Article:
Sunday, November 15, 2009

A Moveable Feast

Sorry it's been so long since we've posted. Honestly, not a lot of interesting stuff has been happening, even though we're in France, which in itself should mean we're having lots of adventures. But there have a couple of highlights the past couple weeks. Last night we had dinner at one of my teacher's, Sandrine. Last night was the first night I met her, because she's kind of on sabbatical from school right now, but we've been chatting the past couple of months via email so she graciously invited us to her home for some typical French fare yesterday.

We were told to show up at 7:30pm, which for us is pretty late, and we enjoyed a very lengthy, somewhat fancy meal. There were cute little menus rolled up and tied with twine at each autumn-themed place setting. The culinary theme was "fruits de mer", or seafood, and each course was paired with it's own wine. Here's the complete menu:
Le plat de résistance

Apéritif (appetizer):
-crème de sardines sur toast (sardine dip on baguette)
-tapenade d'olives noir (olive spread)
-anchois marinés à l'ail (anchovies marinated in garlic)
à boire (to drink): crémant de Bourgogne (basically a bellini: champagne and black currant syrup)

Entrée (second appetizer):
- tartare aux deux saumons en verrine (a type of fresh salmon ceviche served in a little glass jar)
à boire: Touraine cépage sauvignon 2007 (a nice chilled white wine)

Plat de résistance (main dish):
-Noix de St. Jacques sur lit de poireaux (scallops served on a bed of leeks with a creamy parmesan sauce)
à boire: Riesling 2007 (another white wine)

Plateau de fromages (cheese plate)
-chèvre (a creamy goat's cheese)
-a hard cheese whose name I forget
à boire: Côtes de Rhône 2005 (a red wine)

Dessert (made by yours truly)
-truffes au chocolat noir (dark chocolate truffles)
-truffes au chocolat et à l'orange (orange chocolate)
-truffes au caramel et au pralin (caramel and praline)
-truffes aux amandes et au miel (almond and honey)
à boire: café, thé, et eau de vie au poire (coffee, tea, and pear-flavored schnapps)

Dark chocolate rolled in cocoa powder, honey and almond rolled in crushed almonds, caramel rolled in praline, and orange chocolate rolled in powdered sugar

Looking at all this food, is it any wonder we were eating until 11:30pm? It was pretty intense. What was even harder than shoveling in all this delicious food (which, let's face it, wasn't that hard) was keeping up a steady stream of French with Sandrine and Alex. I must say, that even after four bottles of alcohol, I still managed to stay pretty coherent. I only made a few silly mistakes, which were easily forgiven. Andrew said something that was really funny, to both me and our French friends:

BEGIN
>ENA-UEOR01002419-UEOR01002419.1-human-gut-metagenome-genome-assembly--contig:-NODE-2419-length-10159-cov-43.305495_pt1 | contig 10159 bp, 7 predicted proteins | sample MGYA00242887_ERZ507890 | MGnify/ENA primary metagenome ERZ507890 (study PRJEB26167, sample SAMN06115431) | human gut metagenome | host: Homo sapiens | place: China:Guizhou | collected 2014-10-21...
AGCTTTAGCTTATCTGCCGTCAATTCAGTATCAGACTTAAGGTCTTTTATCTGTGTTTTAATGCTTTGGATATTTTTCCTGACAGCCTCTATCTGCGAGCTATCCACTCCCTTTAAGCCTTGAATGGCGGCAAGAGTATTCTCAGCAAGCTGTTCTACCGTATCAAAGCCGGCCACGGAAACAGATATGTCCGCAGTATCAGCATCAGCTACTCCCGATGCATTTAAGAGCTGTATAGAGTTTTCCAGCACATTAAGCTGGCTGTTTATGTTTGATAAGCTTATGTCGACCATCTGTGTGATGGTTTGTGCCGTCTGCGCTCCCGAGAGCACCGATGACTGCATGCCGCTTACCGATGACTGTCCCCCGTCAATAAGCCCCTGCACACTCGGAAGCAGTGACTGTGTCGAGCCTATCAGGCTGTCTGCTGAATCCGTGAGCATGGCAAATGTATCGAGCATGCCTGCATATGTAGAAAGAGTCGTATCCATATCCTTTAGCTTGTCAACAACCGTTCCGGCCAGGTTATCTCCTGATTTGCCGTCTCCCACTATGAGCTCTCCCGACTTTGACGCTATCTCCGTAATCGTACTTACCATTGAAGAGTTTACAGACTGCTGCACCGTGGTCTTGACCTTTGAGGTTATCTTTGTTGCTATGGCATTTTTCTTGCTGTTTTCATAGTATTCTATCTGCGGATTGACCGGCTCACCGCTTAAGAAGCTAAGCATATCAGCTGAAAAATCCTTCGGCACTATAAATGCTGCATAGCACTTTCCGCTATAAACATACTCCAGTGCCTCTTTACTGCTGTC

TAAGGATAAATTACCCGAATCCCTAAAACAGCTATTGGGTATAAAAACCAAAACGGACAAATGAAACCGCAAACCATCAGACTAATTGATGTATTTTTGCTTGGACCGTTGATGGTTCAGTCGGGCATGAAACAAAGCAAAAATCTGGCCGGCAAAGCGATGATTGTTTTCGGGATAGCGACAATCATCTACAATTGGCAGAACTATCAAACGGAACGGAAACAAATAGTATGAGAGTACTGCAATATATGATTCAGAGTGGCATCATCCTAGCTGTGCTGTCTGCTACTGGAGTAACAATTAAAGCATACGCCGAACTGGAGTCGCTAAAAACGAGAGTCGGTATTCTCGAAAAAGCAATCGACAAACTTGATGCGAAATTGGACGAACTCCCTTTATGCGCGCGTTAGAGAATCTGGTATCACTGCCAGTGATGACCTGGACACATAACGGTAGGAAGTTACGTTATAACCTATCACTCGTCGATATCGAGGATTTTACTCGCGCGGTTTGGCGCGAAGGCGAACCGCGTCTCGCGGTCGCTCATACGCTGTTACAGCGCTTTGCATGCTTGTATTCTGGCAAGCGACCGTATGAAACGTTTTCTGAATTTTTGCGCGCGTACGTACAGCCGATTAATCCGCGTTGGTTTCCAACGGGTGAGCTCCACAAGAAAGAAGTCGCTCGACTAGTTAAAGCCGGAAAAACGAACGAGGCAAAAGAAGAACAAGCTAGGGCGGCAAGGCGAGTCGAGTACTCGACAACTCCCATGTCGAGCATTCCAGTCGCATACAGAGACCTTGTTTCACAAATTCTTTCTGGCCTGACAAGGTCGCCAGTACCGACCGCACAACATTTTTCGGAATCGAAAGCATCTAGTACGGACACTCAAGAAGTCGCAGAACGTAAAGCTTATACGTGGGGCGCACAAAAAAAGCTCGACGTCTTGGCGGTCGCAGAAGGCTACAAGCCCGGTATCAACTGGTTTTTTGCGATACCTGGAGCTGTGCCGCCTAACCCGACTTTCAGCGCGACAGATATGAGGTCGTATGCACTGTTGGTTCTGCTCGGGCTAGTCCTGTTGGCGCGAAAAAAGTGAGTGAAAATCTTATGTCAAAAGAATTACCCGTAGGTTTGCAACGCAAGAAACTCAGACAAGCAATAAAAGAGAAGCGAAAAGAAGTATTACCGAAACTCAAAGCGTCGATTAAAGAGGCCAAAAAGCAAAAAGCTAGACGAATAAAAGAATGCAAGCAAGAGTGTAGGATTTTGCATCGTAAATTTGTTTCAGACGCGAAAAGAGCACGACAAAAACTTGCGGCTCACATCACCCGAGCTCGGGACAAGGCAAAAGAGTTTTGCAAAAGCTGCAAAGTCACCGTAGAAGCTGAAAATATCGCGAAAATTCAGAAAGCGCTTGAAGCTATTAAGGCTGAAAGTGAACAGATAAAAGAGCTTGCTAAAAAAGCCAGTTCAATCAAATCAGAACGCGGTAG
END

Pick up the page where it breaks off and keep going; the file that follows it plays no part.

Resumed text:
Sandrine: Notre fils viens d'avoir peur de noir. (Our son has just started being afraid of the dark)
Andrew: Il a peur de gens noirs? (He's afraid of black people?)

N.B. In French, "noir" means both "the dark" and "black."

Last night we had the food experience I've been craving since I've been in France, at a fraction of the cost, considering I just had to pay for the dessert, and that was only because I offered; I wonder what they would have served us otherwise! In addition, we got great conversation practice and we know a little bit more about wine now, since Alex, Sandrine's husband, is somewhat of a sommelier.

For those interested in making truffles at home, here's the recipe that I used, taken from Clothilde Dusoulier's Chocolate & Zucchini blog, with a few additions of my own:

400 grams of chocolate (I used four 100g. Nestlé bars in different flavors)
1 c. heavy whipping cream
4 teaspoons butter
Crushed toppings to roll the truffles in (I used powdered sugar, cocoa powder, crushed almonds, and praline)

Break up the chocolate bars into very small pieces in separate bowls
Heat the cream just until it boils
Pour 1/4 c. cream over each bowl of chocolate
Mix until smooth
Add 1 teaspoon butter to each bowl and mix until smooth

N.B. I found that the hot cream alone was not enough to melt the chocolate, so I threw the bowls in the oven for a minute or so to facilitate melting. You can also use the microwave.

Cover each bowl with plastic wrap and leave in the fridge overnight
The next day, using a teaspoon, scoop out the chocolate mixture and form into small balls with your hands
Roll each ball in a topping of choice

N.B. Keep the chocolate in the fridge until you're ready to form the truffles. If the chocolate gets too warm, return to the fridge for a while to harden.

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